The Federal Kuala Lumpur, which still proudly promotes itself as “truly Malaysia’s first international-class hotel”, is celebrating its 60th anniversary this year. It opened in August 1957, in the capital’s lively Bukit Bintang district, just in time to host foreign dignitaries attending the country’s independence celebrations.

Five years later, the Federal appeared in a lengthy Life magazine pictorial, looking at “the greatest [global] outcropping of new hotels in history”. The Federal, as the July 13, 1962 issue told potential American tourists, “boasts such western refinements as music piped to every room, but its character is best reflected in its Mandarin Palace restaurant, where customers can watch an Australian belly dancer gyrating to Latin music”.

The other 18 hotels featured include one that no longer exists – Hong Kong’s Ambassador Hotel (“one of a dozen new hotels that are springing up to house the influx of a quarter-million tourists a year”) – and two that have sadly long lain in ruins: the spectacular Ducor Palace Hotel, in the Liberian capital, Monrovia; and the luxurious but short-lived Hotel Ponce Intercontinental, in Puerto Rico.

In 1968, the Federal added a revolving restaurant to the top of its newly built tower wing. It still turns, offering a presum­ably little changed menu proffering the likes of caesar salad, French onion soup and chicken in a basket. Even the Mandarin Palace is still going strong, though regrettably without the cosmopolitan 1960s floor show.

Should you care to indulge in an affordably priced slice of Malaysian nostalgia before the end of this year, the Federal 60th Anniversary Package includes one night’s accommodation in the Merdeka (Independence) Wing from 260 ringgit (US$60) per night, with a60-ringgit food and beverage voucher, and an anniversary cocktail at The Verandah.

Visit for more details.

Deal of the week

TLX Travel is offering three nights for the price of two (from HK$3,280 per person, twin share) throughout December at the Sofitel Wanda, with its two-night Beijing package. Other hotels offered (with just the two nights’ accommodation) include the Pentahotel (from HK$2,480), the Shangri-La Hotel (from HK$3,190) and the Park Hyatt (from HK$3,620).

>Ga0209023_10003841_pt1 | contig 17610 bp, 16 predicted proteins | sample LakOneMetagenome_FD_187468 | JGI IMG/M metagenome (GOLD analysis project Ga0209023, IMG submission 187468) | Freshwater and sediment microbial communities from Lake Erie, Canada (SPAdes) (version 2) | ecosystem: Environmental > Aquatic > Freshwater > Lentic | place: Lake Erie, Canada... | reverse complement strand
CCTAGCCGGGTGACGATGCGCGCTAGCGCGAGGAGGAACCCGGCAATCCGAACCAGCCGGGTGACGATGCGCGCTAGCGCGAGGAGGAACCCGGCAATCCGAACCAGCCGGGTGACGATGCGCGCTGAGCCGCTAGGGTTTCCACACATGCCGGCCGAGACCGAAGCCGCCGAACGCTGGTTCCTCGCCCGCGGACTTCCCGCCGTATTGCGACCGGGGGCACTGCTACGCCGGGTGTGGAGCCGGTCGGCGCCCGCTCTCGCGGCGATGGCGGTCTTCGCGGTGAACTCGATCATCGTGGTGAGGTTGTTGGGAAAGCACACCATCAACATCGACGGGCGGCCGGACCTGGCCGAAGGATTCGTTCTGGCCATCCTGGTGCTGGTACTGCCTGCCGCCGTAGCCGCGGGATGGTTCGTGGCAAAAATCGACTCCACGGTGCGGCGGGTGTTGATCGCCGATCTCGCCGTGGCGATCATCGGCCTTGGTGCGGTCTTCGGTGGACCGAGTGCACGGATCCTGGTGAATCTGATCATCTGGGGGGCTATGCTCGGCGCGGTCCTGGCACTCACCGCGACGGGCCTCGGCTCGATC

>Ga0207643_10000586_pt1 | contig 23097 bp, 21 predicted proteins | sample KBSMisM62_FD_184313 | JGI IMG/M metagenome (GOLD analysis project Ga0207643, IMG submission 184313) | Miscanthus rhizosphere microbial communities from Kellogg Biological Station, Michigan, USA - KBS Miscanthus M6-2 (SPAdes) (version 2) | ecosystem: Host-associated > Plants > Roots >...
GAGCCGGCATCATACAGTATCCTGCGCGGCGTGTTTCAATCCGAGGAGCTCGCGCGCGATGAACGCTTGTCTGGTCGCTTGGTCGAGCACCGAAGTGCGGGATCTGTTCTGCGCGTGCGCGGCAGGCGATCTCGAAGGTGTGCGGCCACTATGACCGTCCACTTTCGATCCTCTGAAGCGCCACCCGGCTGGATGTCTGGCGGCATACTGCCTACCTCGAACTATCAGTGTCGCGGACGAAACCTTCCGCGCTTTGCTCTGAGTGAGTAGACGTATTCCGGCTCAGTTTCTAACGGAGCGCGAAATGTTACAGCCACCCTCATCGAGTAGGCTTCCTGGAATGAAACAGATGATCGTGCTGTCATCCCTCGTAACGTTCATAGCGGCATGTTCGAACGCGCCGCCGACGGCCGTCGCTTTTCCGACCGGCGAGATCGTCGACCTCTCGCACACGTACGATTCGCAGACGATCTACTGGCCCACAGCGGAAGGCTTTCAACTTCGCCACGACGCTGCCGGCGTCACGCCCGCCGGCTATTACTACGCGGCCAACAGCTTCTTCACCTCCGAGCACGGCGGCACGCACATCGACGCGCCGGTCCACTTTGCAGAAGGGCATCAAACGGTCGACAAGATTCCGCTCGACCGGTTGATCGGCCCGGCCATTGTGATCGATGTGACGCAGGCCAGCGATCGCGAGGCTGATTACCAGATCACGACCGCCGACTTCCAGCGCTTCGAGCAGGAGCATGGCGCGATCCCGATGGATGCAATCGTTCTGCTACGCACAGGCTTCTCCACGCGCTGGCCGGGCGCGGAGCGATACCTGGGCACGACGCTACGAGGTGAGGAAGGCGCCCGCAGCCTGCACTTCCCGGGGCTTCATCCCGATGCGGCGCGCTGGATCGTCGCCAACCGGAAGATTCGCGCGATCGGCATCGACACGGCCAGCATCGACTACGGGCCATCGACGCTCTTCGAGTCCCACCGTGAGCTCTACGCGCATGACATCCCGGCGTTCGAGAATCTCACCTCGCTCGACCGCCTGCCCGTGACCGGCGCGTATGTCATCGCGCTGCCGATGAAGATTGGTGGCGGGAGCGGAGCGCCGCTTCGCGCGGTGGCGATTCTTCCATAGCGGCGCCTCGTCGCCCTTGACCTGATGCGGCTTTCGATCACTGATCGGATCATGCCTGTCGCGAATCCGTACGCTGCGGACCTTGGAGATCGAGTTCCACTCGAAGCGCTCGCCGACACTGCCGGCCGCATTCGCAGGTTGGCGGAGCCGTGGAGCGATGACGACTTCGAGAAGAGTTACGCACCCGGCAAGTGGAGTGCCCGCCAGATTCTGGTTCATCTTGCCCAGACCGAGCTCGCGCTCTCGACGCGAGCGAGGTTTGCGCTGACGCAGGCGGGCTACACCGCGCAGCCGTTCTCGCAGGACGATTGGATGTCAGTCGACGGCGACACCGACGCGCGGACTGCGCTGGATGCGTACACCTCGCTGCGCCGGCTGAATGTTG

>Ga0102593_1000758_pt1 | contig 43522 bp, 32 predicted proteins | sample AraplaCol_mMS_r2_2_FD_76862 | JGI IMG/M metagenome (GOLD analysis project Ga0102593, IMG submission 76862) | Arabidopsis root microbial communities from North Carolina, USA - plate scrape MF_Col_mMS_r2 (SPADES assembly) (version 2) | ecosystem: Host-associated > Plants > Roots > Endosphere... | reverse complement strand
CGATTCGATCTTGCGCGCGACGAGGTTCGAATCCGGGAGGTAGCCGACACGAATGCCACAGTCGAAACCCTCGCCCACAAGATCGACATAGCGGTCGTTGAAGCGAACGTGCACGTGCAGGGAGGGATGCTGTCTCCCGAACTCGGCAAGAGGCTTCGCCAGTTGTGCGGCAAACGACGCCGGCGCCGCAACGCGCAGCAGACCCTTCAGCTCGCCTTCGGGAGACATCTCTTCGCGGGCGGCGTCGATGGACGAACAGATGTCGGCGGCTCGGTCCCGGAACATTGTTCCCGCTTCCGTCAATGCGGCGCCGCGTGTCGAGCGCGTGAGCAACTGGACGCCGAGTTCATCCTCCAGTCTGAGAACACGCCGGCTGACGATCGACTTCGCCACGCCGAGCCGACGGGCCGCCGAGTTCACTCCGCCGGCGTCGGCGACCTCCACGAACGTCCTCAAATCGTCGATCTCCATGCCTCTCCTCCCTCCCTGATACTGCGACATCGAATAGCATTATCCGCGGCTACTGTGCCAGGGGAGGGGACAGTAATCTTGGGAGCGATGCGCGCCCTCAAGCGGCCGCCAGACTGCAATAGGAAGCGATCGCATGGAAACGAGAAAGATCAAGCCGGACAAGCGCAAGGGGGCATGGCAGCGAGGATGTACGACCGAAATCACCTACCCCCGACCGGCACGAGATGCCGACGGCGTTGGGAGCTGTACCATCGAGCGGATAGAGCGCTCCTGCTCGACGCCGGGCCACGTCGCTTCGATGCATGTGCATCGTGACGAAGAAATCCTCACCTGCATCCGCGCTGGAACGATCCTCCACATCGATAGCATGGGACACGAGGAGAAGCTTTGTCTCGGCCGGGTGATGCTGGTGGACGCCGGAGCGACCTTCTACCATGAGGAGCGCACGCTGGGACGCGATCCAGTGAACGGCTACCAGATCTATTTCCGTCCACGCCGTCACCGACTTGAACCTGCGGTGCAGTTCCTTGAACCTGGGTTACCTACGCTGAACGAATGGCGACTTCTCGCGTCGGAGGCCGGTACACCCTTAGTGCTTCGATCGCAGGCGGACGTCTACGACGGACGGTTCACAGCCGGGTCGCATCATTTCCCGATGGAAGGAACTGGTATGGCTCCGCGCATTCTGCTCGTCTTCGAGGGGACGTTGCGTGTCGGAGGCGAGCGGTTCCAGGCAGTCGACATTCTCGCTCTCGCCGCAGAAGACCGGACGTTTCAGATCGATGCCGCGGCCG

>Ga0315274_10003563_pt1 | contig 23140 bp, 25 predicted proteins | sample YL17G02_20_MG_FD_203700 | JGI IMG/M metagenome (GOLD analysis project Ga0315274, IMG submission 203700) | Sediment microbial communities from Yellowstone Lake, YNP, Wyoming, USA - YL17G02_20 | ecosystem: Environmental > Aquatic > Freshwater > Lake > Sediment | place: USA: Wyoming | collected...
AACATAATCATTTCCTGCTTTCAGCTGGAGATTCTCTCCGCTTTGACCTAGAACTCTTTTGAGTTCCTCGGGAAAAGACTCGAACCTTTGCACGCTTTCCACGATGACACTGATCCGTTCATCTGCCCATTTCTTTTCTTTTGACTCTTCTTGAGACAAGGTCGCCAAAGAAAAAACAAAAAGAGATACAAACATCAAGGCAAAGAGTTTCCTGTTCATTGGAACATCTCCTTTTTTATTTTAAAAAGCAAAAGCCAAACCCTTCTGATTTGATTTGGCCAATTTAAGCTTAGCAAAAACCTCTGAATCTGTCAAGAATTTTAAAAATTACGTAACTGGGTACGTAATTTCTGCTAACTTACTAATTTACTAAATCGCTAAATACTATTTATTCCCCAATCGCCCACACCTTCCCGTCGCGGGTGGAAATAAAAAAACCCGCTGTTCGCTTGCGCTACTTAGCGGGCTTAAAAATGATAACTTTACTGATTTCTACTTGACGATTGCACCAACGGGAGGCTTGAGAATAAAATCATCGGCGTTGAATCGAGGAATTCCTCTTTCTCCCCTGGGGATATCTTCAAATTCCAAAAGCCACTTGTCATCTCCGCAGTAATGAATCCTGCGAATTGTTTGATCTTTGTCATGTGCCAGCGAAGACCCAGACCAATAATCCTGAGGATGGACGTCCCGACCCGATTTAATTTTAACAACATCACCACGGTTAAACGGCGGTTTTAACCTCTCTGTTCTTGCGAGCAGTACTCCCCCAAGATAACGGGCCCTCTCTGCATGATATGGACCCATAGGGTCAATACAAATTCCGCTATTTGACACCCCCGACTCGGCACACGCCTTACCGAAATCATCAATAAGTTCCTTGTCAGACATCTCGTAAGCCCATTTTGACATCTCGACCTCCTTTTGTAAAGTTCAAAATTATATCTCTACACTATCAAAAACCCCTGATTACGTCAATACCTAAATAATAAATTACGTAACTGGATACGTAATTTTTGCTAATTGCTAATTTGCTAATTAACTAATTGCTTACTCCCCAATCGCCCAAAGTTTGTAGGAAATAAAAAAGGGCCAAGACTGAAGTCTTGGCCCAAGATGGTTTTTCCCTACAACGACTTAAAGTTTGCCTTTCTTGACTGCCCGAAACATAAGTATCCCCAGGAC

This package is valid for departures until the end of March, with occasional but moderate high-season surcharges. For further details and reservations, visit

Lost and found

Rachel Mairs’ 2016 book, From Khartoum to Jerusalem: The Dragoman Solomon Negima and His Clients (1885-1933), is based on a scrapbook of testimonials and letters of recom­men­dation compiled by the titular tour guide and translator, which the author found by chance on eBay in 2014.

Using online resources such as, and various national archives, she pieced together the lives of the dragoman and his often colourful international clientele to present “an insight into the lives of individuals whose histories would other­wise be lost to us, and a new perspective on the history of travel in the Middle East”.

This is no amateurish straight-to-Kindle effort – Mairs is an expert in her field, having previously authored or co-authored academic volumes on the region and its history for Bloomsbury.

From Khartoum to Jerusalem was published in a rather expensive hardcover edition last year, but a more affordable paperback is out this month. A compelling introduction can be found with the Look Inside feature at, where the book can be pre-ordered for £28.99 (US$38).

When in Rome

The monarch of all European ruins (as Mark Twain called it), Rome’s Colosseum has this month become more accessible, with the partial opening of the fourth and fifth levels – the highest points overlooking the arena.

Expansive new views of the nearby Roman Forum, Palatine Hill and beyond are also visible from these impressive heights, which have been closed to visitors for several decades.

This being Rome, admission isn’t free, and tourists will have to pay an extra 9 (US$10) on top of the standard 12 Colosseum entry fee for access.